Those lonely looking banners may very well be getting some company by season's end.
Readers of BSN should be familiar with the Sabres’ “picket fence defence,” as talked about in length here earlier this year. The brunt of this season preview is actually in that previous, and quite comprehensive post, so give it a click. It’s a fun read, too.
To quickly paraphrase that post: the Sabres’ defense was too young to help carry this team through the playoffs last year. Despite a strong 16-4-4 finish, the lack of true veterans along the blueline was an Achilles’ heel that the team could not overcome (see Chris Butler: getting burned behind the net at the worst possible times against Philly).
Well, gone is Chris Butler, and in are Christian Ehrhoff (winner of the almighty Canucks’ Best Defenseman of the Year award for the past two seasons) and Robyn Regehr (arguably Calgary’s best defender, and rigid backbone of the Flames aside Jarome Iginla). Landing these two defenders was huge.
Of course, landing a bonafide #1 center was the #1 wish of Sabres fans in the offseason – but as we wrote here before, the Sabres were already ranked 4th in the East in goals for last season, and that was without Derek Roy. Ville Leino will make anyone he lines up with better. The young core in the Queen City, including the likes of Tyler Ennis (who scored 20 goals as a rookie, which is a pretty big deal in the NHL), Nathan Gerbe, and Luke Adam will continue to blossom. The Sabres may have wanted Brad Richards, but they never needed him in order for Lindy Ruff to roll scoring lines with the players already here.
Truthfully, it was our defense needed help, and folks, Pegula and Regier not only helped to bolster that blue line, but they created something so fearsome that it is now one of the best in the NHL. Forget those afraid to prognosticate the obvious and stop at saying “they look good ‘on paper.'” We’ve seen enough of the preseason to know that this group is for real, that this group is smart and talented, that it is deep enough to overcome injuries, that this group can protect Ryan Miller, that it can QB the PP, and that it will keep goals against to a minimum.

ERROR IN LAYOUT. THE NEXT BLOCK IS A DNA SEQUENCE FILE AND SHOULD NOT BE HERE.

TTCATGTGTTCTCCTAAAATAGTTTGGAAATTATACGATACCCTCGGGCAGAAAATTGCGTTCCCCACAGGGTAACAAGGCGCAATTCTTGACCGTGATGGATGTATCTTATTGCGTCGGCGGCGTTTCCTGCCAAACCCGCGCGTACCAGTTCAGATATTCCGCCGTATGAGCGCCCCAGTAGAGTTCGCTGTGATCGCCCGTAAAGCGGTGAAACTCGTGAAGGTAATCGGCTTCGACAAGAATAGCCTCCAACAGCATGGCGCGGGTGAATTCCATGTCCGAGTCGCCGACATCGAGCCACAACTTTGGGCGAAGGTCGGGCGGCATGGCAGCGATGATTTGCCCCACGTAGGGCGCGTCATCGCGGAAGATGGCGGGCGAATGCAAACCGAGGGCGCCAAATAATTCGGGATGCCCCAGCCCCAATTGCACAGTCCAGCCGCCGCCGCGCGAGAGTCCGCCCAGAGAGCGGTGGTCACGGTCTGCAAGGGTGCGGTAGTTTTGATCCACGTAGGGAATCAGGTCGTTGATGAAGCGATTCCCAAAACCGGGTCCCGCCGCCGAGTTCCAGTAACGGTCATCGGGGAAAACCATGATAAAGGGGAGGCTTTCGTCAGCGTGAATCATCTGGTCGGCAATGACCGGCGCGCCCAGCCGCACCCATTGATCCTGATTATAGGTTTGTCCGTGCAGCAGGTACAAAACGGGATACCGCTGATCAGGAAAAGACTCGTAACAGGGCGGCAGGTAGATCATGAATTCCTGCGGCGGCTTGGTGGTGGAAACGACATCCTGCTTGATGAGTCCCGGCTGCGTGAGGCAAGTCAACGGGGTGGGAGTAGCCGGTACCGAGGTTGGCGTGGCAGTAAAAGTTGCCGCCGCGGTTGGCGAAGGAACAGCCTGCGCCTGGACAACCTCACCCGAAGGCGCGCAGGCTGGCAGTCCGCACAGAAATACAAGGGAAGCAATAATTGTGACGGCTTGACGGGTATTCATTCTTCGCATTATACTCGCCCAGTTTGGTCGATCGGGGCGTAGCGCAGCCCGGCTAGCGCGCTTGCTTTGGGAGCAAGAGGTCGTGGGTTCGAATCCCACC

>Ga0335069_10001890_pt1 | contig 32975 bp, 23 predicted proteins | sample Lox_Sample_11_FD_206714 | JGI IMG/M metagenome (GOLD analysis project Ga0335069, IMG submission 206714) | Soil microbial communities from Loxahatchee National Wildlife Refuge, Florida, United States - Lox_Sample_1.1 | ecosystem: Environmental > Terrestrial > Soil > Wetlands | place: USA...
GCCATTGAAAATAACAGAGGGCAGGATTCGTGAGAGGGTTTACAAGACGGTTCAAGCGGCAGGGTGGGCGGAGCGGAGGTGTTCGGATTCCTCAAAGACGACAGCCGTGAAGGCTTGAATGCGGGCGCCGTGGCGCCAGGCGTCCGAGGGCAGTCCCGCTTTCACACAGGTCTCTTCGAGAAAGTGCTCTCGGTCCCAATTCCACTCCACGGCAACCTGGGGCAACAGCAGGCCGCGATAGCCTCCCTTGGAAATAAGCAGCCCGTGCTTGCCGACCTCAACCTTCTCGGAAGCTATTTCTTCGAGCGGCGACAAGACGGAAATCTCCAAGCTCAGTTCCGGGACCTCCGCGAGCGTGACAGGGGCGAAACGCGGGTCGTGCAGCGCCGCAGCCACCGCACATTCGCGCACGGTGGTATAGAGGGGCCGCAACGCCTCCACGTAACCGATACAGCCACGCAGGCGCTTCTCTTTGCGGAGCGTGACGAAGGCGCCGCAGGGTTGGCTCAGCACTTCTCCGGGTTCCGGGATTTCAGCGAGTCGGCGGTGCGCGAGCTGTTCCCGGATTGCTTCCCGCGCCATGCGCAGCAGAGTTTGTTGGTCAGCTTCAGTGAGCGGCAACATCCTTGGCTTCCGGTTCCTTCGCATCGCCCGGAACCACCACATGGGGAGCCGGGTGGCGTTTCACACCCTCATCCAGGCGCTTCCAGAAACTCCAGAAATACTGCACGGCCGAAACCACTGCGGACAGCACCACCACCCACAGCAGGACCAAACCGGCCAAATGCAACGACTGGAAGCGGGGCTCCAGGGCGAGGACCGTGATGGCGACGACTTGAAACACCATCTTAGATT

Speaking of Miller, the newly married and settled netminder must feel like he’s entering a second honeymoon with the Sabres: with these new blueliners surrounding him, he’s again among the favorites to win the Vezina Trophy. Actually, he is THE favorite – at least at the betting resource site Bodog.com, which has him at the top with odds of 5/1. Backup Jhonas Enroth will help provide victories when Miller needs a night off.
So there you have it, folks. The season in preview includes a top tier offense, a scary good defense, and a netminder ready to reclaim his status among the very best in the world.
A few wildcards will give us some plot twists as the season goes along:
Ville Leino will not only have to succeed at the center position during play, but also at the faceoff dot. Puck control is the name of Lindy Ruff’s game.
Brendan Shanahan, now in charge of league discipline, is handing out headshot suspensions like Halloween candy. This will cut down on some contact – especially early on in the season as the league and Shanahan adjust to this new direction – and that means the speedy Sabres could be given the deadly advantage of more open ice.
Again, as Torts pointed out, the last three Cup winners started their seasons off on a Euro-trip. Coincidence? Maybe, but the Sabres should come back as a more closely-knit group (oh so critical along with the new additions of Leino, Regehr, and Ehrhoff). If they falter, well, it’s hard for any team to come back from a slow start in this NHL.
It’s the true beginning of the Pegula Era, and it’s time to expect big things. Anything short of a Stanley Cup will be a disappointment for this team. The competition is very strong – it will be a tall order to usurp the Bruins, Capitals, and Penguins and get to the Finals this time around. But all the pieces are in place to get it done, and the players are ready.